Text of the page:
Host Range and Ecology of Isolates of Pasteuria spp. from the Southeastern United States


  • M. Oostendorp
  • D. W. Dickson
  • D. J. Mitchell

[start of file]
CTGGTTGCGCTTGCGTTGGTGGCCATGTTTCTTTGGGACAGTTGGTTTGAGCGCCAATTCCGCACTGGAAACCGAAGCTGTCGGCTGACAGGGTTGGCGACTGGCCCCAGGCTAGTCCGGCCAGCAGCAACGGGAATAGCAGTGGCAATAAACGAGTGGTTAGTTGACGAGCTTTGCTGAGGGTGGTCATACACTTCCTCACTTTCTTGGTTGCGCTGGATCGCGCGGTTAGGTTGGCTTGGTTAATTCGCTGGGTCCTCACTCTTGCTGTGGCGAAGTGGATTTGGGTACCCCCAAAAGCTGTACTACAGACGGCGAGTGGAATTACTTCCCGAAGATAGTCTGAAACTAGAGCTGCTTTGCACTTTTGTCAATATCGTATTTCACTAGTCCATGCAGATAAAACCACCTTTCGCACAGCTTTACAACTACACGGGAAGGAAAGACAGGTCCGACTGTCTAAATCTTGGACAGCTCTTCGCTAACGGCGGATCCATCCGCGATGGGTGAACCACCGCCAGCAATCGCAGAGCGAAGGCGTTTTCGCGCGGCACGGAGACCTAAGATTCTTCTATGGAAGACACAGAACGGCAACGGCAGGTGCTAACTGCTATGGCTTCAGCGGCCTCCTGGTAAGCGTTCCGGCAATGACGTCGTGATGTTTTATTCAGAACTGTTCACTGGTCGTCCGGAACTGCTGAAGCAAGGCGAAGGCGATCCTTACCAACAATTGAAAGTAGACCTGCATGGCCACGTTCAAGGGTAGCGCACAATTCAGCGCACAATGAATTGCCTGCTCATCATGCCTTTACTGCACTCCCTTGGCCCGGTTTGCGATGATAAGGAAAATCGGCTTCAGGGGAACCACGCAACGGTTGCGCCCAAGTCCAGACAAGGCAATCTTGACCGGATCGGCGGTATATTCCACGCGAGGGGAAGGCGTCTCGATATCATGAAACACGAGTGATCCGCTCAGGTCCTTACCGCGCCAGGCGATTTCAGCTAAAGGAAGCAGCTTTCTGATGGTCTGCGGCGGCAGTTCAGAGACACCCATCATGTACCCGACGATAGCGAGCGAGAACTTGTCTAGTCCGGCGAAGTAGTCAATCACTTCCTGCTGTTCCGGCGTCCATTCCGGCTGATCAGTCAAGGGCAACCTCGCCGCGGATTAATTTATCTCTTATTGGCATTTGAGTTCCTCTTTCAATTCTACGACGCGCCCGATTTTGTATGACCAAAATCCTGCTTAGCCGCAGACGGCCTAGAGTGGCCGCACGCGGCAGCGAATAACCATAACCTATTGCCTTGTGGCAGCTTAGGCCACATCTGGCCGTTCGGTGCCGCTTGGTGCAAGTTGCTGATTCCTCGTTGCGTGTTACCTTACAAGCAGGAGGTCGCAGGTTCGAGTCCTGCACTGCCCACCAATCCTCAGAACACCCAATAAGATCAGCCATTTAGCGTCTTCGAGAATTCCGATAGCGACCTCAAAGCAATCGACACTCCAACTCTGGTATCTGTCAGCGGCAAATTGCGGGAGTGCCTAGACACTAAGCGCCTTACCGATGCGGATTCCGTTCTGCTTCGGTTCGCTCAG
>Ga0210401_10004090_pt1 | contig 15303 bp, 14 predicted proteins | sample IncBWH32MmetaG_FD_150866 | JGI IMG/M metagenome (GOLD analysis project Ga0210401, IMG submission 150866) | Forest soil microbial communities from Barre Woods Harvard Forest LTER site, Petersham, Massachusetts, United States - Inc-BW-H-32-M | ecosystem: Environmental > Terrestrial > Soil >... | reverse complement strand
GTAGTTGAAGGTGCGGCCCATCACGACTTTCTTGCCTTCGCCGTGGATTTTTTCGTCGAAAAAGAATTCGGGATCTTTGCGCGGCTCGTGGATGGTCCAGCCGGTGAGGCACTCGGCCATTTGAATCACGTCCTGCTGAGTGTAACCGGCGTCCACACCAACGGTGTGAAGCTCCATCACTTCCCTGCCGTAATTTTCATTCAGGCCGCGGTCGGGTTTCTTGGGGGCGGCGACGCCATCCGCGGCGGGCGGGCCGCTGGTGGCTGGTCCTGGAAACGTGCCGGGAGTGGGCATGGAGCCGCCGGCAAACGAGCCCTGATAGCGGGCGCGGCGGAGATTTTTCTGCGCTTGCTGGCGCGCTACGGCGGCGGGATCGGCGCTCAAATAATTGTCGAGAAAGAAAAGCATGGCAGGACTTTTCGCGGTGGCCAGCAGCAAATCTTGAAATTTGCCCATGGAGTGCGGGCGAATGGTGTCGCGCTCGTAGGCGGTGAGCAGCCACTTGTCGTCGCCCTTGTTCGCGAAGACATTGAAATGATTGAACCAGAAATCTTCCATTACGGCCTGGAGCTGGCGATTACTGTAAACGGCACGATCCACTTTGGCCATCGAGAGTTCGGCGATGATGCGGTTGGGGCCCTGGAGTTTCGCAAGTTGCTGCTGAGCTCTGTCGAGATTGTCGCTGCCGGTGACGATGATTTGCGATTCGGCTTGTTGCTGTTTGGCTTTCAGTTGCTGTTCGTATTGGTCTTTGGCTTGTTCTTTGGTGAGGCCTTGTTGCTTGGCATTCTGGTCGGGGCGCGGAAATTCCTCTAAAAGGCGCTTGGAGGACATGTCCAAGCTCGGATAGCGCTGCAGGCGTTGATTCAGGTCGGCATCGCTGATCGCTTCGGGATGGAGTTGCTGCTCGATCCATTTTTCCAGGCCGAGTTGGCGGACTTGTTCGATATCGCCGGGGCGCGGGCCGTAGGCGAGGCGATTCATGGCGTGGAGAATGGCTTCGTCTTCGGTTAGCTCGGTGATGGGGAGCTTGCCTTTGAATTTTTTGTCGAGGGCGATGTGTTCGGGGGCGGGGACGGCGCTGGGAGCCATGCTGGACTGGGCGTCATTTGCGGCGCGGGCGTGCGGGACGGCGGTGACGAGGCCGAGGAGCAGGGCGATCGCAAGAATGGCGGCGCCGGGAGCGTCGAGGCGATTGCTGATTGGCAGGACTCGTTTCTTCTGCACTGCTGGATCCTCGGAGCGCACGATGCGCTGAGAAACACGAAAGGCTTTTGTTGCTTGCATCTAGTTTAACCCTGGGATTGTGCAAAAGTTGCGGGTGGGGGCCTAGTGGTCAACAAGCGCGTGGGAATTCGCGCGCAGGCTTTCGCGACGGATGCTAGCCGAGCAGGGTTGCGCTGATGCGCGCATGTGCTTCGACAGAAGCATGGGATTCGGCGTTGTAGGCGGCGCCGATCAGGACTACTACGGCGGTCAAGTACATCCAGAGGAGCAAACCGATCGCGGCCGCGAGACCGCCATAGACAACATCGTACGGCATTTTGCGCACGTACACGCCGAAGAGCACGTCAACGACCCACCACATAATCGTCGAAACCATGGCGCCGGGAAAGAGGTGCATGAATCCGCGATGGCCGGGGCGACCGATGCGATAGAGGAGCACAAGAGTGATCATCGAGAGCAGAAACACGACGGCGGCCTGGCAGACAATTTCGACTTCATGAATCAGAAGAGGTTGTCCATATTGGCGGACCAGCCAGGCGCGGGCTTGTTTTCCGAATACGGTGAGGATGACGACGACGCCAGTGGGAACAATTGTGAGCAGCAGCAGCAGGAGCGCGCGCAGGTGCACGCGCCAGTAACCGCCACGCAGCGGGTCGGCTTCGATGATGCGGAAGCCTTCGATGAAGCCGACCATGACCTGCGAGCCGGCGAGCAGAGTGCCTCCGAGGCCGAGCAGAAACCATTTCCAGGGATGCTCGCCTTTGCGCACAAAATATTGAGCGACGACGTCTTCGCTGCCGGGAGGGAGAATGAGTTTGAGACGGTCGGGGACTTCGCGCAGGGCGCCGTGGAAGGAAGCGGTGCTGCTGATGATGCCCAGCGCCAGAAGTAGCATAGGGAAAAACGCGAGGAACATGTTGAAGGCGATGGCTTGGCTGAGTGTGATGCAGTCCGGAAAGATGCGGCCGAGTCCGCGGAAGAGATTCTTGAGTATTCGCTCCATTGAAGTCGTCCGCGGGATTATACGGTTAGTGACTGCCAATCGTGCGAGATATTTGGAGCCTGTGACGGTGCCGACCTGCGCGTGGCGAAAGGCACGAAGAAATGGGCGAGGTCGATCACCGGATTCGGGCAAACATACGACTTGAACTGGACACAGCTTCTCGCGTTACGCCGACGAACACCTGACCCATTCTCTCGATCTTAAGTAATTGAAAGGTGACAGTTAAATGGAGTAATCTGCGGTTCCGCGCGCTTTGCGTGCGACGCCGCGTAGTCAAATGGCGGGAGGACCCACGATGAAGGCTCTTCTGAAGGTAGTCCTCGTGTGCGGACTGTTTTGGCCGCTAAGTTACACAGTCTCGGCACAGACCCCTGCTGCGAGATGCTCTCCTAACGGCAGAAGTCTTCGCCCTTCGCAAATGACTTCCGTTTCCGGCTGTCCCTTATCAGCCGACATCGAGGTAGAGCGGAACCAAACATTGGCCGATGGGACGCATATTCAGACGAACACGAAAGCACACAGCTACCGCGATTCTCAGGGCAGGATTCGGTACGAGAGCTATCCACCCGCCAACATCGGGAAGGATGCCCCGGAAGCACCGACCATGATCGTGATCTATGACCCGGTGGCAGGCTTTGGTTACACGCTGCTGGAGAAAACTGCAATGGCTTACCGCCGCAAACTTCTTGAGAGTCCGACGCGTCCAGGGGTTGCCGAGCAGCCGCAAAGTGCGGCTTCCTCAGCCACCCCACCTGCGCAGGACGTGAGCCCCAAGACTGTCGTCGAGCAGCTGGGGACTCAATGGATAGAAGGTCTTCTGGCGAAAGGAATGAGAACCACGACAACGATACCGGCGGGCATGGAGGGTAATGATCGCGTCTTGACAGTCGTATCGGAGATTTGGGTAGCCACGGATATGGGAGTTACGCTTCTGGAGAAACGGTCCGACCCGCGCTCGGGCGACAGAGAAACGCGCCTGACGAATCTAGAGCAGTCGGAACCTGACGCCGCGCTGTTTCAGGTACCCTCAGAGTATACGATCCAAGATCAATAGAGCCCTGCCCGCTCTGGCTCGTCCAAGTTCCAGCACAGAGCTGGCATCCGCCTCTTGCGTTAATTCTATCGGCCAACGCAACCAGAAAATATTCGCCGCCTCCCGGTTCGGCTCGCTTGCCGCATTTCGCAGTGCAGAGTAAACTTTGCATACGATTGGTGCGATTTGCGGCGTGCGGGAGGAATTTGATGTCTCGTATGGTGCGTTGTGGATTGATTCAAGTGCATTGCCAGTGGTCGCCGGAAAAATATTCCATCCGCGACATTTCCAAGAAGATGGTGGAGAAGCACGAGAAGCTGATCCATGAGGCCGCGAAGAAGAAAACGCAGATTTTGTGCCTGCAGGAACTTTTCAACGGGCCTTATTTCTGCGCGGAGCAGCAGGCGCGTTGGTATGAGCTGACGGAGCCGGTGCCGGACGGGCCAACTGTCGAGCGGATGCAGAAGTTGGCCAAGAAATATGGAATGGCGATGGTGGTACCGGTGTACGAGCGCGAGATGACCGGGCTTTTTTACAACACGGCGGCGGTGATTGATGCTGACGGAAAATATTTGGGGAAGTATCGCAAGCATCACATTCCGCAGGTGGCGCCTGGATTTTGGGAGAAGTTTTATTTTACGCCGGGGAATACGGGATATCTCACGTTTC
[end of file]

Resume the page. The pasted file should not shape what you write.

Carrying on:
Isolates of Pasteuria penetrans were evaluated for ecological characteristics that are important in determining their potential as biological control agents. Isolate P-20 survived without loss of its ability to attach to its host nematode in dry, moist, and wet soil and in soil wetted and dried repeatedly for 6 weeks. Some spores moved 6.4 cm (the maximum distance tested) downward in soil within 3 days with percolating water. The isolates varied greatly in their attachment to different nematode species and genera. Of five isolates tested in spore-infested soil, three (P-104, P-122, B-3) attached to two or more nematode species, whereas B-8 attached only to Meloidogyne hapla and B-I did not attach to any of the nematodes tested. In water suspensions, spores of isolate P-20 attached readily to M. arenaria but only a few spores attached to other Meloidogyne spp. Isolate P-104 attached to all Meloidogyne spp. tested but not to Pratylenchus scribneri. Isolate B-4 attached to all species of Meloidogyne and Pratylenchus tested, but the rate of attachment was relatively low. Isolate P-Z00 attached in high numbers to M. arenaria when spores were extracted from females of this nematode; when extracted from M. javanica females, fewer spores attached to M. arenaria than to M. javanica or M. incognita. Key words: bacterium, bioassay, biological control, host range, lesion nematode, Meloidogyne arenaria, M. incognita, M. javanica, PasWuria penetrans, Pasteuria sp., Pratylenchus brachyurus, P. scribneri, root-knot nematode, survival.